*Taunts you*

In today's SRM 624 there was a problem that asked you to return something modulo 1000000009. Usually the modulo is 1000000007 or 1000000009 , but people have the impression it is 1000000007 most of the time.

Usually topcoder example tests in this kind of problem include a test case that makes use of the modulo. This is intentional so that people can catch a mistake in writing this constant. Unfortunately, today's problem didn't have such test case.

I didn't even notice. If you read my recap of SRM 624 you will see I even mistakenly used 1000000007 when typing the explanation. And yet I passed , well I have a secret weapon (not so secret).

This is my Greed c++ template:

#include <bits/stdc++.h>
// ${Contest.Name} - ${ClassName} (${Problem.Score} points) by vexorian
using namespace std;

struct ${ClassName}
${<if Problem.Description.Modulo}
    const int MOD = ${Problem.Description.Modulo};

    ${Method.ReturnType} ${Method.Name}(${Method.Params})
        return ${if Method.ReturnType.Array}{}${else}${Method.ReturnType;zeroval}${end};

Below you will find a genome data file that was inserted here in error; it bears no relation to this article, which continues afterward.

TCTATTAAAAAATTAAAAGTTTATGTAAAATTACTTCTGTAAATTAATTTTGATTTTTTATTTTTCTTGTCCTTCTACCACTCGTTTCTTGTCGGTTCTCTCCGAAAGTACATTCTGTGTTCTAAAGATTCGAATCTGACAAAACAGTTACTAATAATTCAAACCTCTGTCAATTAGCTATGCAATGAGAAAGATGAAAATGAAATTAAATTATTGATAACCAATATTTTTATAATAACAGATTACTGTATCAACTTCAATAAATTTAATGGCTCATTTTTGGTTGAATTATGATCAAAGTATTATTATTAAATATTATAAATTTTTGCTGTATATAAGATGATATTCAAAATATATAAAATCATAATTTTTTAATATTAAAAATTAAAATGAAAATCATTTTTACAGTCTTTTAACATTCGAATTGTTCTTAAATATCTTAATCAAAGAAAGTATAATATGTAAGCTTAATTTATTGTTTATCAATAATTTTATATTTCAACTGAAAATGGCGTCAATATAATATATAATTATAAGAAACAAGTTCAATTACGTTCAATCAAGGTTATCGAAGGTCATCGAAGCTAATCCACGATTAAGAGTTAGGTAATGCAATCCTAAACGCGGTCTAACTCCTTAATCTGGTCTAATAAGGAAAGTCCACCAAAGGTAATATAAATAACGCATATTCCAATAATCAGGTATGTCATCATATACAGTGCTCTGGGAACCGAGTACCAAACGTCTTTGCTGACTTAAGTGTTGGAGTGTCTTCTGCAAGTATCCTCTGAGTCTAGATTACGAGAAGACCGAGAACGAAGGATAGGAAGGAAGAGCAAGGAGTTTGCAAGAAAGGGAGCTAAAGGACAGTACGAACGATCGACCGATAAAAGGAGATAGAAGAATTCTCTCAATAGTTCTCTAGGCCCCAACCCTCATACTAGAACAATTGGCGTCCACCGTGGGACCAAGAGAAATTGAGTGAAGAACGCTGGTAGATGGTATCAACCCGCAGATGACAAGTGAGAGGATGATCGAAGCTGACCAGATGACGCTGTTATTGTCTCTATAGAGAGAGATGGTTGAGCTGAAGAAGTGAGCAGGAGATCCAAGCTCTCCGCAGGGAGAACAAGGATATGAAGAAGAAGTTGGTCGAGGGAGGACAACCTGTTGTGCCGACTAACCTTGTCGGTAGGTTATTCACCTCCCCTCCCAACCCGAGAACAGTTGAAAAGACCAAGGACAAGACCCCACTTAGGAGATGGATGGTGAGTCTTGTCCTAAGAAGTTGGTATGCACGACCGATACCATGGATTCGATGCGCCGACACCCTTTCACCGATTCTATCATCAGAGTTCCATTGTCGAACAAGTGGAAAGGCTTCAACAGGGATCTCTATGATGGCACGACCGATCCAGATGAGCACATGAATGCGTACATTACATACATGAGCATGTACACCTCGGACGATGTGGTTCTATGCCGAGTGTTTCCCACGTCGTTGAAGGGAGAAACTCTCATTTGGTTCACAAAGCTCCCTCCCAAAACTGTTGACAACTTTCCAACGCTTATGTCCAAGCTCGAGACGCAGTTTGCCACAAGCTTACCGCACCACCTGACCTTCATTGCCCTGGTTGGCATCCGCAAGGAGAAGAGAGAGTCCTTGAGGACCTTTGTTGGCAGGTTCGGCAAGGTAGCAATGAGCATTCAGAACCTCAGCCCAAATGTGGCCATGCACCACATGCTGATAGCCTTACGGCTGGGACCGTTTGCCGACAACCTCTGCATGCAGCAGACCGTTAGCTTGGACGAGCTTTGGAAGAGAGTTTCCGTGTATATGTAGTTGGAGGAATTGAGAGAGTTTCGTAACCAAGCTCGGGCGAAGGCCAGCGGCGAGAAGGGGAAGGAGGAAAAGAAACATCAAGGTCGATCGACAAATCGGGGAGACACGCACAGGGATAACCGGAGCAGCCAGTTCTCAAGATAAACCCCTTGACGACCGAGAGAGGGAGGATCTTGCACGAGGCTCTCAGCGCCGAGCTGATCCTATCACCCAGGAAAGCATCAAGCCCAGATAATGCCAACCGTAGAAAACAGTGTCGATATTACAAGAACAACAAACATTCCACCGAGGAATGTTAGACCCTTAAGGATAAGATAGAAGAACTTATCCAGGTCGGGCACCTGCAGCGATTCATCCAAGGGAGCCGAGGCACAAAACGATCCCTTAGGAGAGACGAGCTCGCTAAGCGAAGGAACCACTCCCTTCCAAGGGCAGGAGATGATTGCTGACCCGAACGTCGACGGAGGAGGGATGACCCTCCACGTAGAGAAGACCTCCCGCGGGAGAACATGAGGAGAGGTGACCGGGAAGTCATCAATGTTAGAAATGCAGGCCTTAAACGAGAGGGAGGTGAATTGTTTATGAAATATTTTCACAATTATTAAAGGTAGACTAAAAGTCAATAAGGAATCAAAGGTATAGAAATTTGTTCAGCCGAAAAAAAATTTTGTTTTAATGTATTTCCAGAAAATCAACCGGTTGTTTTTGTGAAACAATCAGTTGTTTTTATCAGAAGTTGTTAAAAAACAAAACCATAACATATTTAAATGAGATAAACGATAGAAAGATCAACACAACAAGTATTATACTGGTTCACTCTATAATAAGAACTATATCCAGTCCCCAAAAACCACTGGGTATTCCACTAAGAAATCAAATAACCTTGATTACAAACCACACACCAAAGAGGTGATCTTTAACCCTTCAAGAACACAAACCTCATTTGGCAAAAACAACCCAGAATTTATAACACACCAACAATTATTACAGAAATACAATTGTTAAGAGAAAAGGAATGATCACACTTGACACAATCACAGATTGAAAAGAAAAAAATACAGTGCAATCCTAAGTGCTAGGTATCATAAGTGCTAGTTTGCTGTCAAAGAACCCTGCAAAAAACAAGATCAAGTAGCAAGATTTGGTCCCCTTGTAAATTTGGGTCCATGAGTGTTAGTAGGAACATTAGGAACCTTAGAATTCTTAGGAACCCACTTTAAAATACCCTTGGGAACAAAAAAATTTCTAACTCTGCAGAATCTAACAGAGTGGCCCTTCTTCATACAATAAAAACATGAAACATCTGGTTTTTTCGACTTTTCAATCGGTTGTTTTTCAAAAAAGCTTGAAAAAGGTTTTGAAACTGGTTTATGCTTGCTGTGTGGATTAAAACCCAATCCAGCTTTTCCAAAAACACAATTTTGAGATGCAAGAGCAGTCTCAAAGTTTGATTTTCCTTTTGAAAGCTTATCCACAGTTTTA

Take a look to the if Problem.Description.Modulo part. Yes, this part of my template actually generates the MOD constant for me :). One day I spent an afternoon or so making the Greed topcoder plugin able to parse the modulo constant and make it accessible to templates. This is why :).

SRM 624: Slooooooooow

I just did the most amazing c++ code, got to share.

Div1 250: The one with buildings

You are given a list of integers (building heights). The maximum number of integers possible is 4000 and the maximum integer possible is 4000. For each `0 <= i <= n`, find the minimum number of steps so that the final sequence has `i` equal integers. Every step is to increment a single integer by 1 (building a new floor in a building).

I had some difficulties getting to the right approach. At first trying to do things like sweeps and dynamic programmings :/ . Turns out the trick is to solve: What is the minimum cost to have `y` buildings of height `x` ? For each `x`, calculate those costs for all `y`, updating the values in a total cost function that considers all possible heights.

The trick is that there are only `O(N)` relevant values of `x` (those equal to the heights), and that it is easy to find, for each `y` the minimum cost to have `y` buildings of height `x`. Just pick the `y` largest buildings of height greater than or equal to `x` and increment them. This gives us an `O(N^3)` algorithm, however, for each `y`, you can reuse the result of `y-1` (you know the cost of fixing `y-1` buildings, just add a single building and we know the result for `y`.